It has emerged that tourists coming to Namibia as part of government’s initiative to rescue the country’s tourism sector will still be subjected to a seven days quarantine period, despite government’s reluctance to phrase it as such, Windhoek Observer has learned.
This comes after President Hage Geingob had said that tourists coming to Namibia will be exempted to a mandatory quarantine period but will need to remain at their first destination in the country for seven days.
However, Health Minister Kalumbi Shangula told this reporter on Thursday that tourists in the first seven days’ period, will not be in contact with anyone and will be confined to their lodgings.
“We avoid the word quarantine because tourists are allergic to that word. But basically it is going to be the same thing for seven days without any contact with anybody,” the Minister said.
He further stated, “There will be no contact between locals and the tourists until after seven days at their own cost. We first approve the place where they’re going to be and then they will be subject to the same measures as everybody else.”
The revelations come amid concerns by the Namibia Food and Allied Workers Union (Nafau) that tourists coming from overseas to tour Namibia could pose a health risk to Namibia lodge and hotel workers who will have to serve them at their various destinations. The union conceded however, that tourist arrivals are crucial to save the sector.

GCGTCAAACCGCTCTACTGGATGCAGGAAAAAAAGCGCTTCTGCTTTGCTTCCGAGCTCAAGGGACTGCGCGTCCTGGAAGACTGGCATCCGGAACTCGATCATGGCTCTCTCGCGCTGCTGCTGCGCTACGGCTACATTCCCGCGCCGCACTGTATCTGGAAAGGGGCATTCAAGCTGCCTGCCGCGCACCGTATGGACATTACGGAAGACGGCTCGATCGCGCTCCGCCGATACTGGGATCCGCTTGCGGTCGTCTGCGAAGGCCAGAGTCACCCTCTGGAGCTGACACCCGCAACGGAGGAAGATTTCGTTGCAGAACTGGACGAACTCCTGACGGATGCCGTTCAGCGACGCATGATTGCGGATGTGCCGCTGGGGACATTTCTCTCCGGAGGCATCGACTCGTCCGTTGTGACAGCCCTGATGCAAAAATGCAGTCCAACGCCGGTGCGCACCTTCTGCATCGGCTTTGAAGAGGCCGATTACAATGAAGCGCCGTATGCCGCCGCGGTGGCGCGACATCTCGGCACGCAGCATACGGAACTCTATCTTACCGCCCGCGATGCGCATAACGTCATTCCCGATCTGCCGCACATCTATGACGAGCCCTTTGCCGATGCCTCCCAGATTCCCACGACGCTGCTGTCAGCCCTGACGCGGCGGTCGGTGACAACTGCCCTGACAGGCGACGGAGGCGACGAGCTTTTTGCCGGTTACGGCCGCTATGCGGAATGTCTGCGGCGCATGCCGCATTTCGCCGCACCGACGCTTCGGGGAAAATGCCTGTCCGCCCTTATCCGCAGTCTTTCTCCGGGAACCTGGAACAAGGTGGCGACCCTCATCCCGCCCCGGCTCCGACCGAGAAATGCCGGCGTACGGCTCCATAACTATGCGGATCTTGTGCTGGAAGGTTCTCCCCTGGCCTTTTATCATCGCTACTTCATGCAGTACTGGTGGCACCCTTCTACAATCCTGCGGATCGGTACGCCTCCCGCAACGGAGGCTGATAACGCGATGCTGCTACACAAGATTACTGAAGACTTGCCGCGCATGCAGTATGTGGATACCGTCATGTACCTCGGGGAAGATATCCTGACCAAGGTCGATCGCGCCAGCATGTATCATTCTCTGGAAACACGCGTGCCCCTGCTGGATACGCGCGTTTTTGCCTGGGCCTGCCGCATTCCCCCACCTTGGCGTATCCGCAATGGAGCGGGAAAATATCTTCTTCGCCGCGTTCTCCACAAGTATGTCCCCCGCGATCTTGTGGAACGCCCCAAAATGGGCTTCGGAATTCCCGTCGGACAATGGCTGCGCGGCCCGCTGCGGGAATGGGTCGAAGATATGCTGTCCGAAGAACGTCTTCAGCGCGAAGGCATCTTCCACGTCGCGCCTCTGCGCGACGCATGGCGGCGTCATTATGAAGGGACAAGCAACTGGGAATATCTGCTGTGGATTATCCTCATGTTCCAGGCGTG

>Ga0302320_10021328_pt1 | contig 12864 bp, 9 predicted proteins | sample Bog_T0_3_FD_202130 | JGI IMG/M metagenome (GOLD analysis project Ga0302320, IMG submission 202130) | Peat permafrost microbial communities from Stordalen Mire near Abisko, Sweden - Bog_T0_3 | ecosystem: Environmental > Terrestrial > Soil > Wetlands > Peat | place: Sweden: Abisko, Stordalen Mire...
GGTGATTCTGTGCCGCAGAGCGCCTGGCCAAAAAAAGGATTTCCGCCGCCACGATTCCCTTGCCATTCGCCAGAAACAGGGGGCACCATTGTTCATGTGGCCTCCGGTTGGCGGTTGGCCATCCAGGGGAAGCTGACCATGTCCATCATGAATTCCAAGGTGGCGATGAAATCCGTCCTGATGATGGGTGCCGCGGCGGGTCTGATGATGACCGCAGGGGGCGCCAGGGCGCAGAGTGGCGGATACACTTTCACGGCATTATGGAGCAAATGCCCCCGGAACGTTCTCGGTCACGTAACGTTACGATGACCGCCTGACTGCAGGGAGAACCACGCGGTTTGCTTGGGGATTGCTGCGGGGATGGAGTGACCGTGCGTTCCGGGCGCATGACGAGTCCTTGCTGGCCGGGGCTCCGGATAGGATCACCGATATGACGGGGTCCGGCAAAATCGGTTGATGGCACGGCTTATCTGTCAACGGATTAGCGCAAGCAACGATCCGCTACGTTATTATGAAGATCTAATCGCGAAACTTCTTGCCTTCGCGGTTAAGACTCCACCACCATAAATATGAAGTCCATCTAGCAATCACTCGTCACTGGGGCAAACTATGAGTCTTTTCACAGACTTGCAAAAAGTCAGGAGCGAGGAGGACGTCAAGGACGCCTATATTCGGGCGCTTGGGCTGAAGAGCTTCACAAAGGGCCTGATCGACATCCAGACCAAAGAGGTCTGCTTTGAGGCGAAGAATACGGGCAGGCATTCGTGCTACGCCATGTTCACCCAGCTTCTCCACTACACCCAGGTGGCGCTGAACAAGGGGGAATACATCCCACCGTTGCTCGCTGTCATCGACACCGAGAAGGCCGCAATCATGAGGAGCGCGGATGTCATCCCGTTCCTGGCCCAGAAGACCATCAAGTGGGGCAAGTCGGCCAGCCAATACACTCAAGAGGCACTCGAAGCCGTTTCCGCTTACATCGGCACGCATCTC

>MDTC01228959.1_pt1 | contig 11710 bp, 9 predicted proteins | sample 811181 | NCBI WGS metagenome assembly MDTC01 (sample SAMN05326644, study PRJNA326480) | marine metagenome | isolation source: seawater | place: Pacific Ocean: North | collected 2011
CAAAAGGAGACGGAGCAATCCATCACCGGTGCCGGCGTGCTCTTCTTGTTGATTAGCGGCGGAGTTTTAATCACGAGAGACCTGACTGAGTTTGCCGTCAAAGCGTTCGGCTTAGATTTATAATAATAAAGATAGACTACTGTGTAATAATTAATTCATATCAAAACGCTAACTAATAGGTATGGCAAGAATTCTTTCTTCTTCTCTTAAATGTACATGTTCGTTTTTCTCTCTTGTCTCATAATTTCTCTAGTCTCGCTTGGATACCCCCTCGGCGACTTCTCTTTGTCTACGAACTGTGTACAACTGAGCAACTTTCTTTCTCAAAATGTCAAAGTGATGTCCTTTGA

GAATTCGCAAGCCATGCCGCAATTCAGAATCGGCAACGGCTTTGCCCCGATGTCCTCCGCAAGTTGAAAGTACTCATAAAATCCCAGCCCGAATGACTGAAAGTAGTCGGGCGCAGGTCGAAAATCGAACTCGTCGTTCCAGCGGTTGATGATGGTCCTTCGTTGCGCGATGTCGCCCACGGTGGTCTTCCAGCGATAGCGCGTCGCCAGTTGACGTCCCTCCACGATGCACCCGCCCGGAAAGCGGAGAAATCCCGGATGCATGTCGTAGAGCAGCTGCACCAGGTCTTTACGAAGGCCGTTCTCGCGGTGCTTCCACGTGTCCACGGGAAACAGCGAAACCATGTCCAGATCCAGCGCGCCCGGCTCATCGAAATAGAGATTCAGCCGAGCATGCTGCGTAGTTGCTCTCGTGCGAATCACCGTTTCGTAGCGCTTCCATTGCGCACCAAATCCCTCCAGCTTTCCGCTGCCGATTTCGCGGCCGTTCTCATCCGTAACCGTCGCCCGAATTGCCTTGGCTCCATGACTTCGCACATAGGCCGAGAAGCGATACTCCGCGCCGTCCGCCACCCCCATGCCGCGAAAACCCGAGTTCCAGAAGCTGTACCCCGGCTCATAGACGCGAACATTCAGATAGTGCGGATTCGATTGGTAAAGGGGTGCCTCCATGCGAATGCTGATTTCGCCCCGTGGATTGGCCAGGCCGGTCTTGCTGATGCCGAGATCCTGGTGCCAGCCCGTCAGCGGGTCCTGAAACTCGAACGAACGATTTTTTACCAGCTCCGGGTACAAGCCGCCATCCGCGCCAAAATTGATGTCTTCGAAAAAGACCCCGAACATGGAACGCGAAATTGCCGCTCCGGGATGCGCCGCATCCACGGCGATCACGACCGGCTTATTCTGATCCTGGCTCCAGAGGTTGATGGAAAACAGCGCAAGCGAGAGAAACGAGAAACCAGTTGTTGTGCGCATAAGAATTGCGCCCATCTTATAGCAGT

Namibia Tourism Board Chief Executive Officer (CEO), Digu //Naobeb had previously stated that consultations between the sector and government had not yet reached consensus on measures.
“[It is a challenge] for tourists to spend seven days in one place. Ideally the travelling plans of a tourists are [only] between 12-14 days. On top of this, the airlines still need to make a call on whether the Namibian route will be cost effective for them,” //Naobeb said.
Currently, a campaign to revive and re-open boarders for tourists has already begun with some promotional videos released on several platforms including the national broadcaster, NBC.
Germany, which was identified as a key market for Namibia currently stands at 214,962 while Europe which will also be sourced has 3,000,274 cases as of Thursday, 6 August. Recent reports from Germany state that there is a concerning rise in new cases in that country.
Efforts to contact the Federation of Namibia Tourism Associations Chairperson (FENATA), Bernd Schneider were unsuccessful by the time of posting this edition.